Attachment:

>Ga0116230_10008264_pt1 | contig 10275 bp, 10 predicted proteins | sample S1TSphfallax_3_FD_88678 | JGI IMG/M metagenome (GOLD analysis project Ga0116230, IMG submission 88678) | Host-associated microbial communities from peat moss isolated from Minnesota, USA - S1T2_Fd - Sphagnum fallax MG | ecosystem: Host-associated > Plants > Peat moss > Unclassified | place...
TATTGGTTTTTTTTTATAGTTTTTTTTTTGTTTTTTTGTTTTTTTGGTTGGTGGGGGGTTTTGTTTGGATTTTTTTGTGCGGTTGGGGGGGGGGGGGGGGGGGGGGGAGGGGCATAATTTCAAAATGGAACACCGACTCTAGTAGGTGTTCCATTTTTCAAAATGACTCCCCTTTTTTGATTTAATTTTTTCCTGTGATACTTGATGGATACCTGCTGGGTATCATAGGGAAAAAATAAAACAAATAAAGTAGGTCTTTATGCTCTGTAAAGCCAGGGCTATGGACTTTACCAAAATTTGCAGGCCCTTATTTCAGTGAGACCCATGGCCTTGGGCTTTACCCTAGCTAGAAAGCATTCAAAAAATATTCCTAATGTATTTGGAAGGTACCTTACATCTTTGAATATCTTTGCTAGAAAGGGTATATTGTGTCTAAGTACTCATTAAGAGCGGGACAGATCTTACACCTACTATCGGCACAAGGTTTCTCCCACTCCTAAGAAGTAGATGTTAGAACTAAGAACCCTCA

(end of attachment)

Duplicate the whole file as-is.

>Ga0116230_10008264_pt1 | contig 10275 bp, 10 predicted proteins | sample S1TSphfallax_3_FD_88678 | JGI IMG/M metagenome (GOLD analysis project Ga0116230, IMG submission 88678) | Host-associated microbial communities from peat moss isolated from Minnesota, USA - S1T2_Fd - Sphagnum fallax MG | ecosystem: Host-associated > Plants > Peat moss > Unclassified | place...
TATTGGTTTTTTTTTATAGTTTTTTTTTTGTTTTTTTGTTTTTTTGGTTGGTGGGGGGTTTTGTTTGGATTTTTTTGTGCGGTTGGGGGGGGGGGGGGGGGGGGGGGAGGGGCATAATTTCAAAATGGAACACCGACTCTAGTAGGTGTTCCATTTTTCAAAATGACTCCCCTTTTTTGATTTAATTTTTTCCTGTGATACTTGATGGATACCTGCTGGGTATCATAGGGAAAAAATAAAACAAATAAAGTAGGTCTTTATGCTCTGTAAAGCCAGGGCTATGGACTTTACCAAAATTTGCAGGCCCTTATTTCAGTGAGACCCATGGCCTTGGGCTTTACCCTAGCTAGAAAGCATTCAAAAAATATTCCTAATGTATTTGGAAGGTACCTTACATCTTTGAATATCTTTGCTAGAAAGGGTATATTGTGTCTAAGTACTCATTAAGAGCGGGACAGATCTTACACCTACTATCGGCACAAGGTTTCTCCCACTCCTAAGAAGTAGATGTTAGAACTAAGAACCCTCA